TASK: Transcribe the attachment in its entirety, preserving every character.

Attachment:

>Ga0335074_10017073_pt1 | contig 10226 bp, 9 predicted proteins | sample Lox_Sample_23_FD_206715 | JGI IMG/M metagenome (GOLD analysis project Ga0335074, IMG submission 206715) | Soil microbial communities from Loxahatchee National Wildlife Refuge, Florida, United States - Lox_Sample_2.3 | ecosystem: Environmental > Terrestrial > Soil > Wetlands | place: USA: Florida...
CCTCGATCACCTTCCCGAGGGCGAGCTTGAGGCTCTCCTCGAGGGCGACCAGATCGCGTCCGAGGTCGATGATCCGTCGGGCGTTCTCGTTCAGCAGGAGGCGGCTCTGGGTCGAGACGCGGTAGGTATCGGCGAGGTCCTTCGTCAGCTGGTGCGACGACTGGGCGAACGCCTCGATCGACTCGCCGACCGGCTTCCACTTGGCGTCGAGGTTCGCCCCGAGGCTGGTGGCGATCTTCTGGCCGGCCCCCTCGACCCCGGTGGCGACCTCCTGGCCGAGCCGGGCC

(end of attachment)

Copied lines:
>Ga0335074_10017073_pt1 | contig 10226 bp, 9 predicted proteins | sample Lox_Sample_23_FD_206715 | JGI IMG/M metagenome (GOLD analysis project Ga0335074, IMG submission 206715) | Soil microbial communities from Loxahatchee National Wildlife Refuge, Florida, United States - Lox_Sample_2.3 | ecosystem: Environmental > Terrestrial > Soil > Wetlands | place: USA: Florida...
CCTCGATCACCTTCCCGAGGGCGAGCTTGAGGCTCTCCTCGAGGGCGACCAGATCGCGTCCGAGGTCGATGATCCGTCGGGCGTTCTCGTTCAGCAGGAGGCGGCTCTGGGTCGAGACGCGGTAGGTATCGGCGAGGTCCTTCGTCAGCTGGTGCGACGACTGGGCGAACGCCTCGATCGACTCGCCGACCGGCTTCCACTTGGCGTCGAGGTTCGCCCCGAGGCTGGTGGCGATCTTCTGGCCGGCCCCCTCGACCCCGGTGGCGACCTCCTGGCCGAGCCGGGCC